Remember when The Monuments Men was everyone’s pick for the best film of 2013?
It may be hard to remember now, especially now that the film has actually been released and dismissed by most critics. But, during the summer of 2013, all of the people at Goldderby and AwardsDaily were convinced that The Monuments Men would be a major player at the Oscars. Sure, the thinking went — 12 Years A Slave and August: Osage County would be major contenders but the surest bet for a win was The Monuments Men.
With the benefit of hindsight, it’s easy to laugh but, at the time, the logic behind this assumption seemed sound.
After all, The Monuments Men not only tells a true story but it also takes place during the only good war, World War II. It’s directed by George Clooney, who is the epitome of a star.. The film features supporting performances from Matt Damon, Cate Blanchett, Bill Murray, Jean Dujardin, Bob Balaban, Hugh Bonneville, and John Goodman. The film also has a valuable message about the importance of culture and how tyrants always try to control and suppress the imagination.
So, who can really blame all the usual suspects for deciding, without having actually seen the movie, that The Monuments Men would be great? Even when the film’s release date was moved from December of 2013 to February of 2014, it was assumed that it was only being moved because 12 Years A Slave was such a great film that no movie — not even The Monuments Men — could hope to compete with it for the title of best film of 2013.
“The Monuments Men?” they all said, “It’ll be the best film of 2014…”
And then, finally, The Monuments Men was released and we all got a chance to see it and…
Well, it turns out The Monuments Men was not quite what everyone was expecting. It’s not quite bad but, at the same time, it’s also not quite good. Instead, it simply is.
To its credit, The Monuments Men attempts to tells a worthy story. During the final days of World War II, Frank Stokes (played by George Clooney) leads a seven-man team of art historians who are tasked with both recovering art stolen by the Nazis and keeping allied soldiers from accidentally destroying Europe’s culture while trying to save it. Stokes and his team find themselves forced to deal with both soldiers who resent being told what they can and can not blow up and with a competing team of Russians who are eager to take as much art as they can back to Moscow.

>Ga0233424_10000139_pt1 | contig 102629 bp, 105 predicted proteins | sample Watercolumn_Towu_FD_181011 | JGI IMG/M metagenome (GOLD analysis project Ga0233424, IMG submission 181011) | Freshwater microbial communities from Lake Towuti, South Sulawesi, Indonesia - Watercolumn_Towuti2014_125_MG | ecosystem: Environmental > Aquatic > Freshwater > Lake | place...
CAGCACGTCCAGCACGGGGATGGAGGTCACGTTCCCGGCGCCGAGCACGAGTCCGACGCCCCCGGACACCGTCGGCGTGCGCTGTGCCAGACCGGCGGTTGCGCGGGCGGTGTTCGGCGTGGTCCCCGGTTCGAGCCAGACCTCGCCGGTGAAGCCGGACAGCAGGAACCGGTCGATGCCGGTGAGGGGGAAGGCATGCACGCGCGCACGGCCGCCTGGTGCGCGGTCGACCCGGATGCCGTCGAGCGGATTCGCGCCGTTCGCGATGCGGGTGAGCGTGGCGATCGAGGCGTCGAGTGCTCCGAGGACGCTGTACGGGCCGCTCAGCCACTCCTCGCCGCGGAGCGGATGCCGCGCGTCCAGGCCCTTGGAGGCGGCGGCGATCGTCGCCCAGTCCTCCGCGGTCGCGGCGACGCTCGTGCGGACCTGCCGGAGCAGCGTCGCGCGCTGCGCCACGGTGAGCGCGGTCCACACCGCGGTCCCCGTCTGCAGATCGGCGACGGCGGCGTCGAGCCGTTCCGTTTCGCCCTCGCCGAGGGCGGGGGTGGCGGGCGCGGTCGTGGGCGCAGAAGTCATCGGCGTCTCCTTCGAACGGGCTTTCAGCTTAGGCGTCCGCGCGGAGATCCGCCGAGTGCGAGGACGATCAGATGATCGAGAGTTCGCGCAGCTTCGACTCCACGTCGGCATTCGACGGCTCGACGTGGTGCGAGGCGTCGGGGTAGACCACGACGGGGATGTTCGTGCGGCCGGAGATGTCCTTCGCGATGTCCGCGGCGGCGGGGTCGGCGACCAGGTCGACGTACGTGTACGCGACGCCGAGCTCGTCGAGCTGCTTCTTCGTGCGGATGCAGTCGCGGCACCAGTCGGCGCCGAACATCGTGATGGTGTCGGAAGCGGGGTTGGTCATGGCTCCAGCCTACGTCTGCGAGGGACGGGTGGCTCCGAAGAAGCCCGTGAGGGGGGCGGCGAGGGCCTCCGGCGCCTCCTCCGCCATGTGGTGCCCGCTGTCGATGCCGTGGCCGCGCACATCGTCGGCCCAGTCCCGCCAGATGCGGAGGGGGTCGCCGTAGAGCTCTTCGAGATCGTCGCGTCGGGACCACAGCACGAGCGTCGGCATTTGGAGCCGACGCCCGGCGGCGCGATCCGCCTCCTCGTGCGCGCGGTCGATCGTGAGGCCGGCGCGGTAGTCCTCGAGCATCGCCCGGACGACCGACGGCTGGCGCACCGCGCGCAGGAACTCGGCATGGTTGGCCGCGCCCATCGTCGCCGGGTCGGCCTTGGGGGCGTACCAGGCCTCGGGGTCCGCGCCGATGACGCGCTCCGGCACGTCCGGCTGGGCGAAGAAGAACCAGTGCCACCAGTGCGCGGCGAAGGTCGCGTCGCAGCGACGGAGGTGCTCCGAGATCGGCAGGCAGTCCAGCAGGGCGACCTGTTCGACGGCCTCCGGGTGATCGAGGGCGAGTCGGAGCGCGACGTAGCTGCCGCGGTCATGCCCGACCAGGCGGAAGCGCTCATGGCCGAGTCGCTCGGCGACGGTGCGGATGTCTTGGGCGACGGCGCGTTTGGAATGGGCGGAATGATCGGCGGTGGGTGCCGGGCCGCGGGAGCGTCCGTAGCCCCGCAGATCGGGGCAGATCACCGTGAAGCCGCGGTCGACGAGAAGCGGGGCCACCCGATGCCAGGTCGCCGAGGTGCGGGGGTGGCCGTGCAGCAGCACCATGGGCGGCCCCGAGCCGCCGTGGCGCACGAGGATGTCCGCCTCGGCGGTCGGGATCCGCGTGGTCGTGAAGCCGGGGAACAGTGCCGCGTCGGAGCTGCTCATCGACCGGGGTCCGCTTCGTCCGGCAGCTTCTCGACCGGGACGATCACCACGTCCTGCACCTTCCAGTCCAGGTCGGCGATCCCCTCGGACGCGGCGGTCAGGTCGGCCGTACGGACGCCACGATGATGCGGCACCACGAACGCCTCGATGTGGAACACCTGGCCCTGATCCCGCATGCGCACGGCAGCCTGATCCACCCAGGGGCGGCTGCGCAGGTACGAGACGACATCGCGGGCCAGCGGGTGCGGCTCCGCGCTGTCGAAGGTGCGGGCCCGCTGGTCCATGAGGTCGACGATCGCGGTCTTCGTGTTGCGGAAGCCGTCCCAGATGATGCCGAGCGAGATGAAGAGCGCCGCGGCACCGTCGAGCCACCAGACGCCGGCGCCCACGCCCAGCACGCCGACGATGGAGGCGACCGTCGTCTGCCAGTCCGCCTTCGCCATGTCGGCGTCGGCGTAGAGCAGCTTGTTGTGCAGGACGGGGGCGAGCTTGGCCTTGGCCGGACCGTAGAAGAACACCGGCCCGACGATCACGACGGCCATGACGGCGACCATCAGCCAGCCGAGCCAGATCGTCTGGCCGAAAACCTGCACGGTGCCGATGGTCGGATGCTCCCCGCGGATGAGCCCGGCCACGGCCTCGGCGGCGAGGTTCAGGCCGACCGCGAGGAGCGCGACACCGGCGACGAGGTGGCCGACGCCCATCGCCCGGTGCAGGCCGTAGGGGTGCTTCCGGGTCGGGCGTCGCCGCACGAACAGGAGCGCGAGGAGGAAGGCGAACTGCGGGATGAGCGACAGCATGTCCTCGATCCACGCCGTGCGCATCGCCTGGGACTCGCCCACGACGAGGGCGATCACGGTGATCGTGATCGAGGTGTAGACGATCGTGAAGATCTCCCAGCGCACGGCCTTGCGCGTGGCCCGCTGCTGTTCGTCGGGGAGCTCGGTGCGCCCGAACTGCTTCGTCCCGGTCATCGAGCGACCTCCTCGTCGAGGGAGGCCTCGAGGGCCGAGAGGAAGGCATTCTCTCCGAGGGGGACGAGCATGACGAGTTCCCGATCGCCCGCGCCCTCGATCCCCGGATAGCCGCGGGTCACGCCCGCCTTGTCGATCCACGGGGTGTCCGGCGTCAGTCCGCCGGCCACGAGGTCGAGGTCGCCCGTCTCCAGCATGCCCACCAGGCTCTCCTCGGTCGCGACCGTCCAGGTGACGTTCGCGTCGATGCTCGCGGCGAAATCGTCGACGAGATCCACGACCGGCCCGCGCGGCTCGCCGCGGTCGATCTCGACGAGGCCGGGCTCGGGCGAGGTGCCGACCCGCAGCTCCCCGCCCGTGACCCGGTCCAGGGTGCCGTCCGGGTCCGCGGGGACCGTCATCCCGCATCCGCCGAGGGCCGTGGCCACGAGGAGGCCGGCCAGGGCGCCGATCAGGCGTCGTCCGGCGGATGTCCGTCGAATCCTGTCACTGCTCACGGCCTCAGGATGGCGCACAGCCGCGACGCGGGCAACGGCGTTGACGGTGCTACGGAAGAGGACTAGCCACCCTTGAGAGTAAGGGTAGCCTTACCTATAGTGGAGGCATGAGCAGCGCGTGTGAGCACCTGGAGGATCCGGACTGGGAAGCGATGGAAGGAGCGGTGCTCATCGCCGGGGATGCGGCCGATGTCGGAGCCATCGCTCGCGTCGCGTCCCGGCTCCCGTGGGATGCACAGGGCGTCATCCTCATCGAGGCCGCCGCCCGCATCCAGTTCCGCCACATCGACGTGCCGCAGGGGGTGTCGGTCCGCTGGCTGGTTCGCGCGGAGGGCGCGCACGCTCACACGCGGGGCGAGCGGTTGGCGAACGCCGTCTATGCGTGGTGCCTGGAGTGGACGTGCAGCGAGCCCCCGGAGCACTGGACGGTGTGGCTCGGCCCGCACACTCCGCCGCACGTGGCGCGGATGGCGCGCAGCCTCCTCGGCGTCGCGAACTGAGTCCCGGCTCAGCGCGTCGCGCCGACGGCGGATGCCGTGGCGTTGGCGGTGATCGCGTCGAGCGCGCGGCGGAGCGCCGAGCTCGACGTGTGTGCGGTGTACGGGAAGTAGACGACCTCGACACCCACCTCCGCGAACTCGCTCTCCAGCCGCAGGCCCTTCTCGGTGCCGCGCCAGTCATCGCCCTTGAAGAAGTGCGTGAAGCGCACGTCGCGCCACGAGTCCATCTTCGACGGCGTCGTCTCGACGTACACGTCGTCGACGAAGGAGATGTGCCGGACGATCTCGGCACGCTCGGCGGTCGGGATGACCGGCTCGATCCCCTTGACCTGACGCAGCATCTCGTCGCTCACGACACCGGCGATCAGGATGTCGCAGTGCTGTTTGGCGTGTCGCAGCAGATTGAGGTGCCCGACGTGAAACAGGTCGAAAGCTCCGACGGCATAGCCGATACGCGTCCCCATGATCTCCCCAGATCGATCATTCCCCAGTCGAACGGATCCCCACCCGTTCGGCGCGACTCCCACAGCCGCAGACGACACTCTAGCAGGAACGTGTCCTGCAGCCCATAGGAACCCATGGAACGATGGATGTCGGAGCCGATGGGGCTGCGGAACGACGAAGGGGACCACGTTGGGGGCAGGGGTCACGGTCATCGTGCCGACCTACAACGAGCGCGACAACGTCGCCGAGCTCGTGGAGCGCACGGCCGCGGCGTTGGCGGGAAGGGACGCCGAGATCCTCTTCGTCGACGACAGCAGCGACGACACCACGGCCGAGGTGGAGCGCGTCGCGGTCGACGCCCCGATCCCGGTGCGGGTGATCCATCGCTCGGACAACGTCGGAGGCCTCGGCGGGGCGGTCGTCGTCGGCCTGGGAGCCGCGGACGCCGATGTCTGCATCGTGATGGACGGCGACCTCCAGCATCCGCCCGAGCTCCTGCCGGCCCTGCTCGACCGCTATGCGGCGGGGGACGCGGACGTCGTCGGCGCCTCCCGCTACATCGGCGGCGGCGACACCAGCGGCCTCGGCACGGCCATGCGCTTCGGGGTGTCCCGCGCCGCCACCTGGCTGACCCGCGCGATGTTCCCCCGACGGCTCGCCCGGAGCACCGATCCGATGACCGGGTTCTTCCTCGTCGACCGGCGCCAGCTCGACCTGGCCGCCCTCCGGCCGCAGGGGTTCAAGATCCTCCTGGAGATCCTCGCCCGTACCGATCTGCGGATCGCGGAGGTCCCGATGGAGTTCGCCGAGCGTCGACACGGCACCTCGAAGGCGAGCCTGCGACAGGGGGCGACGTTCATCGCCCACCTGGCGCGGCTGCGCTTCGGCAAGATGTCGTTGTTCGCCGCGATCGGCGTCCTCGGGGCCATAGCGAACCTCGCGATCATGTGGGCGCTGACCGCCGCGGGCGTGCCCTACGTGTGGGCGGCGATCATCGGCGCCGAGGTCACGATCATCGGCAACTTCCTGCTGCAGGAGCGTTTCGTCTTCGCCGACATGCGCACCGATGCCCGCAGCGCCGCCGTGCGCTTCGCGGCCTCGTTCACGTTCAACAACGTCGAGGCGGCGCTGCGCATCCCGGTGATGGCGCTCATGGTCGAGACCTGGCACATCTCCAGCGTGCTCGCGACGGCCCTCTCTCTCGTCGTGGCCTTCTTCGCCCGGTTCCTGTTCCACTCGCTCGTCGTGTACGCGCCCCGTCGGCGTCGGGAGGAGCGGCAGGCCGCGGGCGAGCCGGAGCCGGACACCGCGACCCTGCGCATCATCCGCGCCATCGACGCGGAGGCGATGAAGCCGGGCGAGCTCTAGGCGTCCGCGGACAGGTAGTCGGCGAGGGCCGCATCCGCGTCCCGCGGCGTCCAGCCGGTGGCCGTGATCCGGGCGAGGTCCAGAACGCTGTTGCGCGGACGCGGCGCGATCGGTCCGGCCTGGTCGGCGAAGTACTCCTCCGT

The film makes a very relevent point about both the importance of art and why it must be preserved and protected for future generations. As the proud recipient of a degree in art history, I really wanted to like The Monuments Men. Especially considering what our President recently had to say about those of us who majored in art history, this is a film that I wanted to see succeed.
Unfortunately, The Monuments Men does not succeed. It’s an almost painfully old-fashioned film, one that features every single wartime film cliché imaginable and which never manages to be as interesting as the story its trying to tell. We like the monuments men because they’re played by actors like Bill Murray and John Goodman but we never get to know any of them as individuals and, as a result, their story falls flat.
A lot of the blame has to rest with the director. As I watched The Monuments Men, I found myself thinking about the other films that George Clooney has directed. Confessions of A Dangerous Mind is memorable largely for Sam Rockwell’s lead performance but, otherwise, the film tries way too hard to be wacky. Good Night and Good Luck is sincere but rather simplistic. Leatherheads is a comedy that’s not that funny. And finally, there’s The Ides of March, a film which thinks it’s a lot smarter than it actually is. I think, when it comes to George Clooney, there’s a tendency to be so blinded by his charisma that we tend to assume that he can do anything, including direct. However, if one can manage to ignore Clooney the star while considering Clooney the filmmaker, it becomes obvious that he’s actually a rather unimaginative director whose good intentions often times disguise the fact that he’s not much of a story teller.
That, ultimately, is the main problem with The Monuments Men. The film is full of effective scenes and charismatic actors but they never quite gel to form a compelling narrative. At one point in the film, Bill Murray and Bob Balaban are sent to one part of Europe while Goodman and Dujardin are sent to another. We get a handful scenes featuring each team. Murray and Balaban bond with a scared German. Dujardin and Goodman deal with a teenage sniper. Suddenly, in the next scene, Clooney drives up to an army camp in a jeep and there’s Murray, Balaban, Goodman, and Dujardin all standing outside a tent, waiting for him. How did they all get back together? Where is the camp located? Did either team accomplish what they were sent out to do? The film never tells us.
(Meanwhile, the less said about a lengthy subplot featuring a lot of awkward interaction between Matt Damon and Cate Blanchett the better.)
As I said before, it’s not that The Monuments Men is a bad film. It’s just such a disappointing one.